The impact of the COVID-19 pandemic on our education system has been profound and we’re all adapting to new ways of working. Here, Linda Kelly explores the extent to which college students have engaged in online learning….
My current intake of students were mostly born after the year 2000. They are the digital generation.
They have grown up with technology and its impact on almost every aspect of their daily lives. They have access to an unprecedented amount of information technology, indeed most of them have never been without the internet.
They are known as ‘Generation Z’, or ‘GenZ’ or ‘zoomers’. They have also been called the ‘iGeneration’, or ‘iGens’ for short.
It is estimated that 80% of these teenagers own a mobile phone and use it daily. Many will access their phones over 70 times a day.
In fact, it often seems like they are glued to their phones and if they were to lose it or break it, this would be the worst thing that could every possibly happen to them ever!
They have grown up with the ‘Internet of Things,’ they are used to household products having microchips and being ‘smart’. They talk to Alexa, or Echo or Siri to ask questions or control household appliances, to turn lights and heating on or off, or to listen to music.
These iGen’ers have also grown-up with digital learning tools integrated into their education. They often use the same tools for educational purposes as they do for personal purposes.
In schools and colleges, they have interactive whiteboards, PowerPoint presentations, video clips and interactive media. If they are not sure of something, they ‘google it’ and have access to endless amounts of information.
So, the dichotomy is, if they are that tech savvy, if they are never parted from a mobile device and internet access, why are they not currently fully engaging in online learning?
I emailed students from three different cohorts to find out. One replied! Emails obviously aren’t their thing!
However, the reply was very positive: “I like online learning because it allows everyone to be involved and speak to the teacher, and I like how we can do it from the comfort of our own home. The only issue I have with it is with some lessons I have a lack of motivation and get easily distracted by other things.”
I also asked students what they thought in a Teams meeting. Most said that they would rather be in college and preferred it. Some said they didn’t like waiting for people to join the online meeting before the lesson could start. Others said that the tech was much quicker at home and things loaded faster.
They said online learning is not face-to-face. I challenged this, reminding them that our Teams meetings are face-to-face, but most of them don’t turn their cameras on. When asked why, they weren’t really sure. Some said it was because there was no consistency, some teachers made them and some didn’t, but they did admit that when asked to turn cameras on many lie and pretend the camera isn’t working.
In my experience, teaching is moving away from students sitting in lecture halls taking notes, long gone are the days of ‘chalk and talk’. Feedback from my learners suggests that they want to be fully engaged and part of the learning process. The majority of my students learn best by doing and enjoy class discussions and interactive learning environments. They also prefer collaborative learning and sharing ideas and opinions.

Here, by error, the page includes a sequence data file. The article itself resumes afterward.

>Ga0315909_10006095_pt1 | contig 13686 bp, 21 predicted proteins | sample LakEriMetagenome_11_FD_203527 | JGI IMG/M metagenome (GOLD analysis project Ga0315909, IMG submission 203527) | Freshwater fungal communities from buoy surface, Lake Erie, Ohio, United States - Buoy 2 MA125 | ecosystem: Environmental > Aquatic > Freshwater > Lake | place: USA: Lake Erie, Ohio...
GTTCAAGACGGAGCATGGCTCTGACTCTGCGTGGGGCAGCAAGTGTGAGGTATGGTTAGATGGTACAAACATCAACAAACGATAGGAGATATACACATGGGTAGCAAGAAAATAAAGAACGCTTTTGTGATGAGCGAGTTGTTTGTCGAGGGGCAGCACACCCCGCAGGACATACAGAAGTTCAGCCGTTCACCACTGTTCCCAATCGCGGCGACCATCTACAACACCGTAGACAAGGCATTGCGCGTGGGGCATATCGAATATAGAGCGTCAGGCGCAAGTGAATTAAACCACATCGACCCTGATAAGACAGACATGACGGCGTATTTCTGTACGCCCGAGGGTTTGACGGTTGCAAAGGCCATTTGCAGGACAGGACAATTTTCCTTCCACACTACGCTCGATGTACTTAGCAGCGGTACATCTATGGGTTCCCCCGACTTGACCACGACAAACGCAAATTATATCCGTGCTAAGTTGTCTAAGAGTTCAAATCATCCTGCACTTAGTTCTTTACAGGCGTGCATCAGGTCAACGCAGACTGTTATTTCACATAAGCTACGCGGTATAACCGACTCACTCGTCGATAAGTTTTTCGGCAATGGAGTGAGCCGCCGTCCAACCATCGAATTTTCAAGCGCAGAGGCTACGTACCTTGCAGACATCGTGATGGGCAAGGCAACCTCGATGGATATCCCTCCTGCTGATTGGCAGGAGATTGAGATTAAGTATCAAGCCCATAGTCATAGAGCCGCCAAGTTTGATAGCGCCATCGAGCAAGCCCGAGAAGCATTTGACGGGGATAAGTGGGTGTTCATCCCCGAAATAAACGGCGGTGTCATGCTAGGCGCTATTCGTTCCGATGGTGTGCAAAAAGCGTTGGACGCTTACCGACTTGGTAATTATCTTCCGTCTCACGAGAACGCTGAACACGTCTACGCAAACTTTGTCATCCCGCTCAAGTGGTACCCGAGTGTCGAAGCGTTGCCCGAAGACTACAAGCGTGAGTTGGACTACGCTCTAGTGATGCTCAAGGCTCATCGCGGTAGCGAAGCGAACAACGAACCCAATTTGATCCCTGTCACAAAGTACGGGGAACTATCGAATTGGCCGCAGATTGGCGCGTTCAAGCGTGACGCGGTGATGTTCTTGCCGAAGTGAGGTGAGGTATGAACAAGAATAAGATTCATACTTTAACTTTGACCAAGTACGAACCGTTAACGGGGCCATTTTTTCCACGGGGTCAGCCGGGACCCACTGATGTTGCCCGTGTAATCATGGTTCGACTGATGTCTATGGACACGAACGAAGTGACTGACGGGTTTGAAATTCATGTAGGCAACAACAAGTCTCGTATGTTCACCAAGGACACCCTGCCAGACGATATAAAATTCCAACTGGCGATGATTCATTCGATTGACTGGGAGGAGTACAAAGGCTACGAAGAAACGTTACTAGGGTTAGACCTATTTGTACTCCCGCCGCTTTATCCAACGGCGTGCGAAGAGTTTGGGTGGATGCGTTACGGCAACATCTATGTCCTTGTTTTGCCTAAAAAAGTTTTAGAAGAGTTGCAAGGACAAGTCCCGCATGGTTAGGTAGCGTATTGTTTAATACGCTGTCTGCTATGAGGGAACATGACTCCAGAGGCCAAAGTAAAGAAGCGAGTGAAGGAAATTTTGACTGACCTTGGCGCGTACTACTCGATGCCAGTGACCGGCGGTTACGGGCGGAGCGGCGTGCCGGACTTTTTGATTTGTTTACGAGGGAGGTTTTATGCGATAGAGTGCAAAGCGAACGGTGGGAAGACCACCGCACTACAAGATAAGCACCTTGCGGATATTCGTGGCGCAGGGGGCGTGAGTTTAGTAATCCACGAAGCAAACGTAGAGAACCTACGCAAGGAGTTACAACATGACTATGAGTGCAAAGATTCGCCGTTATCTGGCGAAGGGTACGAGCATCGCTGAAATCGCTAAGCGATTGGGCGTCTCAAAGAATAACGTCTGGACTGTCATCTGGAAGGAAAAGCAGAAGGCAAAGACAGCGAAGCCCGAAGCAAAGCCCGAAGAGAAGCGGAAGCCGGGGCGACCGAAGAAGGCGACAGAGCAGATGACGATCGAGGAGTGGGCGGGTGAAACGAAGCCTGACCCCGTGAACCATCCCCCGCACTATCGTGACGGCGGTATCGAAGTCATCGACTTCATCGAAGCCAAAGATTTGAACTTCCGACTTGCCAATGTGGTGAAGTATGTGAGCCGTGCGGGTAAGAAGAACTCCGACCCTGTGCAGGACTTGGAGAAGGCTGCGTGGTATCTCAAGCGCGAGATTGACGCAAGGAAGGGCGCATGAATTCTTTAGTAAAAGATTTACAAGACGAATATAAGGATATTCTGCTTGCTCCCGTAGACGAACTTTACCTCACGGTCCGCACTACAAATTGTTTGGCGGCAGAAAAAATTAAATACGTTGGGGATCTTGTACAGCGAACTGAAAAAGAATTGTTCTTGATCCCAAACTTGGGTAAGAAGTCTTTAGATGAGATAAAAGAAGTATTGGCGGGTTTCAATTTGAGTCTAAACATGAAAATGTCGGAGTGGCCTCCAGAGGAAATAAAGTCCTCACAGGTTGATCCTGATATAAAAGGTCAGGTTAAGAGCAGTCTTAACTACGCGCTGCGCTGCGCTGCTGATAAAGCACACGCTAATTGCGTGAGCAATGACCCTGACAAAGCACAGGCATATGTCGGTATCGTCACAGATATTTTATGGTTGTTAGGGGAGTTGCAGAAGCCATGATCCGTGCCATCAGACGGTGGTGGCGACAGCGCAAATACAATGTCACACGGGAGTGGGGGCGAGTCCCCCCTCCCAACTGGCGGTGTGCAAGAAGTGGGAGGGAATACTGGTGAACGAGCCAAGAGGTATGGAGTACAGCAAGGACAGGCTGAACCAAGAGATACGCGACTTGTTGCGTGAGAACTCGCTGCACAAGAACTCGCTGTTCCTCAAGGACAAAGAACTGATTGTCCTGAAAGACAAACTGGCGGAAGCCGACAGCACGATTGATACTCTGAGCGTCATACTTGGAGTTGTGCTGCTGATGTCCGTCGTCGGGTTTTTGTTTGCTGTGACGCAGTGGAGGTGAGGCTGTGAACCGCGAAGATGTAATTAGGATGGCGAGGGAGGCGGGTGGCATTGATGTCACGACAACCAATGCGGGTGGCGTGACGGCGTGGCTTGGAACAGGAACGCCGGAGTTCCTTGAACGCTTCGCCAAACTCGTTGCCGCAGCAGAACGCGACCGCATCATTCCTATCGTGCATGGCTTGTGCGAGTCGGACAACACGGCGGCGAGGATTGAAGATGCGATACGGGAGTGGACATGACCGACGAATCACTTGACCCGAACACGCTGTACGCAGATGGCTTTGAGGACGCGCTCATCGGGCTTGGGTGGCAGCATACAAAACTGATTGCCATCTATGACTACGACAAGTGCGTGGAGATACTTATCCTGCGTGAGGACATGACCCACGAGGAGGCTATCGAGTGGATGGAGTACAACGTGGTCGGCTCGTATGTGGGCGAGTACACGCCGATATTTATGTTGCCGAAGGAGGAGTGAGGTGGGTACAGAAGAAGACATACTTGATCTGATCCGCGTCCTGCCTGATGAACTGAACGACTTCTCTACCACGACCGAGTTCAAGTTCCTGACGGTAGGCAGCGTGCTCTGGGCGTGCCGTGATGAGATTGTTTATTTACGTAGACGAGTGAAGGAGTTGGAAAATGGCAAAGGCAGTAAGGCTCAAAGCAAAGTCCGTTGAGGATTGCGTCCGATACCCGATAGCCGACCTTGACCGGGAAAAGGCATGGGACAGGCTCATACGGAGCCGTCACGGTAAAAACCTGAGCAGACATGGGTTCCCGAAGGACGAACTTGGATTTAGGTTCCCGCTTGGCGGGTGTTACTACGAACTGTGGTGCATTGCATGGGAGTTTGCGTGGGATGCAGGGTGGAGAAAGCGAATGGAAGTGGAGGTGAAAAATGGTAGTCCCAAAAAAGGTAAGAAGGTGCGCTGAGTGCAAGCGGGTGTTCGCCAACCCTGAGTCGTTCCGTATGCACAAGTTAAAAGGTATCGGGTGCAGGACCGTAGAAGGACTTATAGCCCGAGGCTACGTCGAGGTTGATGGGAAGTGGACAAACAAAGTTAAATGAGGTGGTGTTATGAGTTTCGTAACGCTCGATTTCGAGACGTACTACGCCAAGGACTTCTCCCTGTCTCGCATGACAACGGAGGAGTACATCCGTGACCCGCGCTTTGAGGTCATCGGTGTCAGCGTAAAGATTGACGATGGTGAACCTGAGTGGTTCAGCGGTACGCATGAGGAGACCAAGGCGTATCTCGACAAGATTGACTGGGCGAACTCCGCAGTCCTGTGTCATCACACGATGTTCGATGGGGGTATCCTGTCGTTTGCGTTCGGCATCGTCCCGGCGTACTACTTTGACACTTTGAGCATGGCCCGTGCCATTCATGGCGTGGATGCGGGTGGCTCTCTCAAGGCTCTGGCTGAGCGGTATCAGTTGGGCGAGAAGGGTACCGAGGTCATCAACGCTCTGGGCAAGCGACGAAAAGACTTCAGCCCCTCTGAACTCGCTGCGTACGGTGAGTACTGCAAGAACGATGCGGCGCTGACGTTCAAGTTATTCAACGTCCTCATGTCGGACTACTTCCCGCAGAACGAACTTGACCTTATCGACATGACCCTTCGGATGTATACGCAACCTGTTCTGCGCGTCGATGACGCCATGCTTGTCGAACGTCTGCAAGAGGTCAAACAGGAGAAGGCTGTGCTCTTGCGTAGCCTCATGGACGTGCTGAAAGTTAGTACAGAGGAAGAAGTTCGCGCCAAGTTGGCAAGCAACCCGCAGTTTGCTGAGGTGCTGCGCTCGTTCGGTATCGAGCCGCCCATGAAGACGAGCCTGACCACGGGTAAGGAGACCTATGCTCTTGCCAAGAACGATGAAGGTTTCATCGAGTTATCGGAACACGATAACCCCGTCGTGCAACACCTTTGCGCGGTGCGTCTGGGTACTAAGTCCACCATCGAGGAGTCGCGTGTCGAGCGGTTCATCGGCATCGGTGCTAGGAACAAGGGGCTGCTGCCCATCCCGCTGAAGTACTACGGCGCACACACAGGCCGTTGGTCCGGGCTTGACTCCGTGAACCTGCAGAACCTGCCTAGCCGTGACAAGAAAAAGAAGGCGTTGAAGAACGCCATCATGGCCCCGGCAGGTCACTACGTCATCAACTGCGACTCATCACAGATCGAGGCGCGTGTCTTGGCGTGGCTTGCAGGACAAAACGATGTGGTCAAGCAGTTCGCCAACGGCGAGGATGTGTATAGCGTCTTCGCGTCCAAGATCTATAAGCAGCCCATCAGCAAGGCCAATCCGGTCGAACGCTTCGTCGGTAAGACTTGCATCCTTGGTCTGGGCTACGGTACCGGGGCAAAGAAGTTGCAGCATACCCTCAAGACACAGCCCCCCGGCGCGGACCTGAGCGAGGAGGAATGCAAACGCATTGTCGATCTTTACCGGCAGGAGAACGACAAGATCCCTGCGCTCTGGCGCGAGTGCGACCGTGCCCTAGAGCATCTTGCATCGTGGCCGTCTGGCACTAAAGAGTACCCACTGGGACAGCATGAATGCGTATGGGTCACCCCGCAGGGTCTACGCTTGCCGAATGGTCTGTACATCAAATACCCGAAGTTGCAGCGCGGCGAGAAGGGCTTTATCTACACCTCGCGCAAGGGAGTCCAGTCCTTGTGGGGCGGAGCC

So perhaps the issue is with the content of online learning rather than the method of delivery. Although sitting in front of a computer for long periods of time, as has happened during the COVID-19 pandemic, obviously doesn’t help.
In a physical classroom learning can be more active, students can move around for groupwork activities or to feedback. They go for breaks and lunch together and it is generally more sociable.
It seems to me that it is time to start experimenting, to entice them to engage more. An idea from the University of Ontario involves introducing digital moments into a lesson. A digital moment is a single snapshot into a student’s week, it could be a photo, a quote or a poem, a colour, or a link, in fact anything to describe the person’s week or how they are feeling.
The research was conducted in four phases and looked at the effectiveness of using digital moments to create authentic online communities. Each phase consisted of sample sizes of between 21 and 26 students and used qualitative methods to chronicle the students’ journeys.
The research identified that digital moments increased student attendance and engagement. It found that students enjoyed interacting with each other and started arriving early for lessons. It noted that digital moments built a sense of community and encouraged social interaction.
I am going to introduce this once a week to each cohort of my students. Students will be asked to bring a digital moment to share. Cameras will obviously have to be on, and students will have to talk to each other. Their digital moment could be displayed as their background.
The discussion will give them a purpose whilst waiting for others to join the meeting. It will keep them engaged and encourage communication. It can be developed to include an element of competition – best pet photo, best mask, favourite animal etc.
In my experience, there has been a lack of student engagement in online learning during the COVID-19 pandemic. In Wales, we not only need to resolve issues of access, I think we also need to take a long, hard look at course content and how it is delivered.
I believe there is an urgent need to make digital learning more interactive and more enjoyable. Learning should be fun – let’s make it happen!
- Linda Kelly is a lecturer in IT and Business at NPTC Group of Colleges, and a student on Yr Athrofa’s Doctorate in Education programme